A family of four, including two children, are in serious condition in hospital after an explosion destroyed a house in Ayr.
The blast caused severe damage to the building and was heard for miles around.
Residents were evacuated from part of the Kincaidston area following the incident on Monday evening.
Family taken to hospital after blast
Police Scotland said that a family of four were taken to hospital following the blast in Gorse Park, which could be heard for miles around.
A 43-year-old woman and a 16-year-old boy are being treated at Glasgow Royal Infirmary, a 47-year-old man at the city’s Queen Elizabeth University Hospital and an 11-year-old boy at the Royal Hospital for Children.
Chief Inspector Derrick Johnston, area commander for South Ayrshire, described it as a “complex incident” and said agencies are working together as investigations continue to establish what happened.
He said: “Our thoughts are with the family and everyone within the local community affected by this.
“A joint investigation with the Scottish Fire and Rescue Service is being carried out.”
He said the family of four are in serious condition in hospital.
What caused the explosion?
Councillor Chris Cullen told BBC Good Morning Scotland he thinks that gas caused the explosion.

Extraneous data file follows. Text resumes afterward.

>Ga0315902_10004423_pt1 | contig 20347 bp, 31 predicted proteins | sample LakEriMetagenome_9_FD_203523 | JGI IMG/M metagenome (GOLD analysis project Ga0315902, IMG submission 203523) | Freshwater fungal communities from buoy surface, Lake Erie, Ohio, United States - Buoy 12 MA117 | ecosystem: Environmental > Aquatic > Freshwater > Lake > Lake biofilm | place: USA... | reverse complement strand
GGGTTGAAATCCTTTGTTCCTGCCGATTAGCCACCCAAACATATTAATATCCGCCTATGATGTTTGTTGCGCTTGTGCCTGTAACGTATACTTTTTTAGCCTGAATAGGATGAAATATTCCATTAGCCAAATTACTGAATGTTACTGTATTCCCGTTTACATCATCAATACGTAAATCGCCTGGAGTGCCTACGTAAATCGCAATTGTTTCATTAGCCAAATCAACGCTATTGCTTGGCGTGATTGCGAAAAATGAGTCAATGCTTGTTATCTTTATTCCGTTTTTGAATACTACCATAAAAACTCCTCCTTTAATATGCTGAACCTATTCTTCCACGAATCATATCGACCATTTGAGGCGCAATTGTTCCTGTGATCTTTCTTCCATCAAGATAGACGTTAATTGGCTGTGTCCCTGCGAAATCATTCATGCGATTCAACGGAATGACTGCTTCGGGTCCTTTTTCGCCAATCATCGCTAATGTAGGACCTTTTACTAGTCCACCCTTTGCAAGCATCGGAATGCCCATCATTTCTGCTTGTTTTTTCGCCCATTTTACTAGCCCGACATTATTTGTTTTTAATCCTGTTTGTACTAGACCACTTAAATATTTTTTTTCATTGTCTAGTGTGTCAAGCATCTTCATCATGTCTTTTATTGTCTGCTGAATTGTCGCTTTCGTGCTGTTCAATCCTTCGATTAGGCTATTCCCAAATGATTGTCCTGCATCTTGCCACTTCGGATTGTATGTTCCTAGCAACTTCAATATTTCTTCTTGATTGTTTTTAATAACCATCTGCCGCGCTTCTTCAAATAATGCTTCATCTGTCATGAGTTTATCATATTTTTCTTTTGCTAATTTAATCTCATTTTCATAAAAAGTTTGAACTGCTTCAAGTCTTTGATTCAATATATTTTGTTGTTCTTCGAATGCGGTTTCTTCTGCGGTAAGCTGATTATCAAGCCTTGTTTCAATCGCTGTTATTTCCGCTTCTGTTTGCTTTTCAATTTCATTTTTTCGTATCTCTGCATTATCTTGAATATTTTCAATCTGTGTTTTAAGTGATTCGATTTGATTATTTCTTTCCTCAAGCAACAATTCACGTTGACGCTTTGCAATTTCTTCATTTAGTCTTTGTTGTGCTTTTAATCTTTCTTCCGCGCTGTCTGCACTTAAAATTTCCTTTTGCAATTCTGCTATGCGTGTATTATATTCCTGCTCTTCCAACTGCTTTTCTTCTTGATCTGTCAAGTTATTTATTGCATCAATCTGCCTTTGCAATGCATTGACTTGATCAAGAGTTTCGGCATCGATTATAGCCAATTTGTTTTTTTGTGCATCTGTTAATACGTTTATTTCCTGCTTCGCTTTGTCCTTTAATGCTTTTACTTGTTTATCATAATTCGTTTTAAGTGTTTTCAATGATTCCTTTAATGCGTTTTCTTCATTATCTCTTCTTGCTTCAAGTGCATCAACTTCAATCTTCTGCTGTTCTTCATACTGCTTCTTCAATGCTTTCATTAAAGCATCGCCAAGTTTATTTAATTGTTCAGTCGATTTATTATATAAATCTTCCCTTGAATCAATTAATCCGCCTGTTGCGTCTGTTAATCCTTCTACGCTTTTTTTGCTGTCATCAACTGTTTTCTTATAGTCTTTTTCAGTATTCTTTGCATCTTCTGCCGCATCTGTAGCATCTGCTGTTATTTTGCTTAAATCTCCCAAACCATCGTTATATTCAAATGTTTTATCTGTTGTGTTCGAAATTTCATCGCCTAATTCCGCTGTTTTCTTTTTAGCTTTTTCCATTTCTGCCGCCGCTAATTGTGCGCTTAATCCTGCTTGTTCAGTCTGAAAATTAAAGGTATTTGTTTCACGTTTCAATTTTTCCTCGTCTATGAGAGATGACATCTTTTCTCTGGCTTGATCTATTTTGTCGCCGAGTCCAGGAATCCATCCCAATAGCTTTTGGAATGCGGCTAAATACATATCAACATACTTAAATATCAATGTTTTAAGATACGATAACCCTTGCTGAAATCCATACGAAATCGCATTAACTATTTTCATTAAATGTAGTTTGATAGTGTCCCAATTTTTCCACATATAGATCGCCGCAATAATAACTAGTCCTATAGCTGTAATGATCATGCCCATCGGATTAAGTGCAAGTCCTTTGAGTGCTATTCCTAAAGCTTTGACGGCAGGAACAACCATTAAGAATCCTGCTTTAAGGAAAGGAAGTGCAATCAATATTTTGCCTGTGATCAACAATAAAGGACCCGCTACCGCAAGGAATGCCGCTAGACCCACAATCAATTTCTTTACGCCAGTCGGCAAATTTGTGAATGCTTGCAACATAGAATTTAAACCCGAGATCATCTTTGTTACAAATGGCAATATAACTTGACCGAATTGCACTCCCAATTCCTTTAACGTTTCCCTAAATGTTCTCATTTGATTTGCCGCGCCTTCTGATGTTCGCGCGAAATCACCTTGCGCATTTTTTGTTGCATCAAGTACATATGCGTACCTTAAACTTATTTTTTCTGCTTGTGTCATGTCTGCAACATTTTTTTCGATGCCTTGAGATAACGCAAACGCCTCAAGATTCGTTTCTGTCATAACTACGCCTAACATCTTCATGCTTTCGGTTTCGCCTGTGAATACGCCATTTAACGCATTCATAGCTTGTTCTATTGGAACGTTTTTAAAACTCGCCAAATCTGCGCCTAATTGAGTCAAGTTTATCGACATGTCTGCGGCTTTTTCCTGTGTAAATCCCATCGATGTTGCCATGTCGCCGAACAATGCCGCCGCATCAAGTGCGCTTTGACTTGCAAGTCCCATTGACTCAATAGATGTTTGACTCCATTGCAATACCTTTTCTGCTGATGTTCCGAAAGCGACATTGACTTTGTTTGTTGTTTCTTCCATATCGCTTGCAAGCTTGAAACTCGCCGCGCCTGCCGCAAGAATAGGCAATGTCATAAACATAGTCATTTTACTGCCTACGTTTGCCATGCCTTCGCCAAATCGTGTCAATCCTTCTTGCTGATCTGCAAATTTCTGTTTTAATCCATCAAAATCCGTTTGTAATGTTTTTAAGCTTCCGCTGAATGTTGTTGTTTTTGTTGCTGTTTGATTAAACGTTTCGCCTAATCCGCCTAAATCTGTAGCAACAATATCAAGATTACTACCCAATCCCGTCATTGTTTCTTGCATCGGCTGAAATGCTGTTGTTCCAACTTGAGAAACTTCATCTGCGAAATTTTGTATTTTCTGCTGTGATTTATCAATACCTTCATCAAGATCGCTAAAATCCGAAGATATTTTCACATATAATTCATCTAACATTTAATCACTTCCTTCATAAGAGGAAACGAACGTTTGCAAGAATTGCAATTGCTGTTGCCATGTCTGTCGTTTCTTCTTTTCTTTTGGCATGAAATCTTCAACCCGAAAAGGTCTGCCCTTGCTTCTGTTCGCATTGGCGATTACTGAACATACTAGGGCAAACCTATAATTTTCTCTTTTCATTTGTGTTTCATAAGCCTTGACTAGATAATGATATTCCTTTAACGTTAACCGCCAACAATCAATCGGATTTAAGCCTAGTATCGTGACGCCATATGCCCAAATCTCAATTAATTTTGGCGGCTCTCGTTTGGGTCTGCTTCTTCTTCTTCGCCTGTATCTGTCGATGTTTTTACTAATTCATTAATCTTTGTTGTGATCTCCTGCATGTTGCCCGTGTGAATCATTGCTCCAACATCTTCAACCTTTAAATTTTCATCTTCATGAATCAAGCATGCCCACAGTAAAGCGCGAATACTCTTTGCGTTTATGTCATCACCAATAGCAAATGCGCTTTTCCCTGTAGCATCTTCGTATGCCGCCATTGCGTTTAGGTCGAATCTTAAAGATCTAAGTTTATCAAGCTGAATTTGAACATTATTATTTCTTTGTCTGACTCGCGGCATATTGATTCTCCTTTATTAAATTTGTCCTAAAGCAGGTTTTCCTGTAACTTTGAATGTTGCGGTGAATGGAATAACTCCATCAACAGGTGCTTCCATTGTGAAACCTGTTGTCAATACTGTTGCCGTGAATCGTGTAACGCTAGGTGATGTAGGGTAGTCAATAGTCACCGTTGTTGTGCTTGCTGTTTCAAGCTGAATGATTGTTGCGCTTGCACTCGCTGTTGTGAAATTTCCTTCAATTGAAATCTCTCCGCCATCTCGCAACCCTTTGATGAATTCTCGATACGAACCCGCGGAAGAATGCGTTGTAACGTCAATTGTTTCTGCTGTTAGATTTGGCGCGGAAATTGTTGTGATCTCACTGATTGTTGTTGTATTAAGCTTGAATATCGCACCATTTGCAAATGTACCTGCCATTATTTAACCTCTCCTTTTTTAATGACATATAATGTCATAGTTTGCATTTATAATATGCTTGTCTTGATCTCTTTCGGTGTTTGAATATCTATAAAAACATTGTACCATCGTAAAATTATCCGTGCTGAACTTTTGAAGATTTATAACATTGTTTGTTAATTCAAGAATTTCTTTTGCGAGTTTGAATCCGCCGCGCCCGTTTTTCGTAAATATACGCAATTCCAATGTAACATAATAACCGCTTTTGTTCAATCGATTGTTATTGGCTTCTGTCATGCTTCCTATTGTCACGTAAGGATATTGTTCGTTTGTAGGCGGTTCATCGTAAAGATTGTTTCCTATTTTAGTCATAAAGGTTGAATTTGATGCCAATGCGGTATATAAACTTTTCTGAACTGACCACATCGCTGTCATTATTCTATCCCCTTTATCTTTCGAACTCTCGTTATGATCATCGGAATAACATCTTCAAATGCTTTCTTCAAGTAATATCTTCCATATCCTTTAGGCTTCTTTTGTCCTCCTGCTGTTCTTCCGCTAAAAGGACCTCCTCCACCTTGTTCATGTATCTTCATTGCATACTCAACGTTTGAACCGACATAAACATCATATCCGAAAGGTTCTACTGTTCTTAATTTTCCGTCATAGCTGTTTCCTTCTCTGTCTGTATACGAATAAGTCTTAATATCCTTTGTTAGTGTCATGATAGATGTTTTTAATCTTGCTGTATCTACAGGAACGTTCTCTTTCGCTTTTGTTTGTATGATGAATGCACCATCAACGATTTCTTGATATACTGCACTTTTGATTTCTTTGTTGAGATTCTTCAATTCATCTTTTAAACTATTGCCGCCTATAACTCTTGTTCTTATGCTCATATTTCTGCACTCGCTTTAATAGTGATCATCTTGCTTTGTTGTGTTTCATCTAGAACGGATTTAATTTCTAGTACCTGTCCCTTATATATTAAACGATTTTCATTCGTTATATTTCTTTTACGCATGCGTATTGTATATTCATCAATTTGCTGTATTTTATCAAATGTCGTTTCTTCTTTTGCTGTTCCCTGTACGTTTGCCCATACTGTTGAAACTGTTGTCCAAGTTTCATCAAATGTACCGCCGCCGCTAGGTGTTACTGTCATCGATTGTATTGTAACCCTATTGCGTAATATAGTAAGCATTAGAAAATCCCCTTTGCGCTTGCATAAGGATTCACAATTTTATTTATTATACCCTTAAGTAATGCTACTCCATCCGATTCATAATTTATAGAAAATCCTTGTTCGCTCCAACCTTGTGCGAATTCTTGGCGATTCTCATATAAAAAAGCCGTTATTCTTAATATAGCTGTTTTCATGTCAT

Describing the scene, he told the programme: “It is quite harrowing actually.
“Early yesterday evening there was a row of houses and now there is a hole.
“Two-and-a-half houses are missing. It is quite shocking how far the debris has fallen and the damage it has caused.”
The Scottish Fire and Rescue Service (SFRS) said nine fire engines, as well as specialist appliances, were sent to the scene with two remaining on site at 2.30pm on Tuesday.
Ian McMeekin, SFRS Area Commander, said: “This has been an extremely complex and challenging incident which significantly damaged multiple properties in the area and resulted in the evacuation of other nearby homes.
“We will remain in attendance for some time as we work with our partners to ensure the area is safe.”
Gas distribution company SGN was helping emergency services.
What neighbours said about the explosion
Marcus Tindal-Wiles, 25, who lives near to where the blast occurred, said he’s “never felt anything like it before”.
He told the PA news agency: “The entire building shook from the shockwave.”
The friend of a woman, whose house was directly opposite the blast site in Kincaidston, described the scene as “something you cannot comprehend unless you see the sheer scale of the damage”.
Moira Muir, 59, told the PA news agency: “Her lounge window was blown in and the radiator in her upstairs bathroom was blown off the wall.”
Ms Muir, who runs a holiday home rental in North Ayrshire, rushed to her friend’s aid within 30 minutes of the explosion and added that: “The smell of smoke was quite overpowering, but the biggest shock was seeing the amount of rubble and how far it had travelled.
“I have never seen anything like it.”
What the Scottish Ambulance Service said
A spokeswoman for the Scottish Ambulance Service said: “We received a call at 7.16pm to attend an incident at Gorse Park, Ayr, alongside Police Scotland and the Scottish Fire and Rescue Service.
“We dispatched a number of resources to the scene, including three specialist operations vehicles, six ambulances and an air ambulance.”
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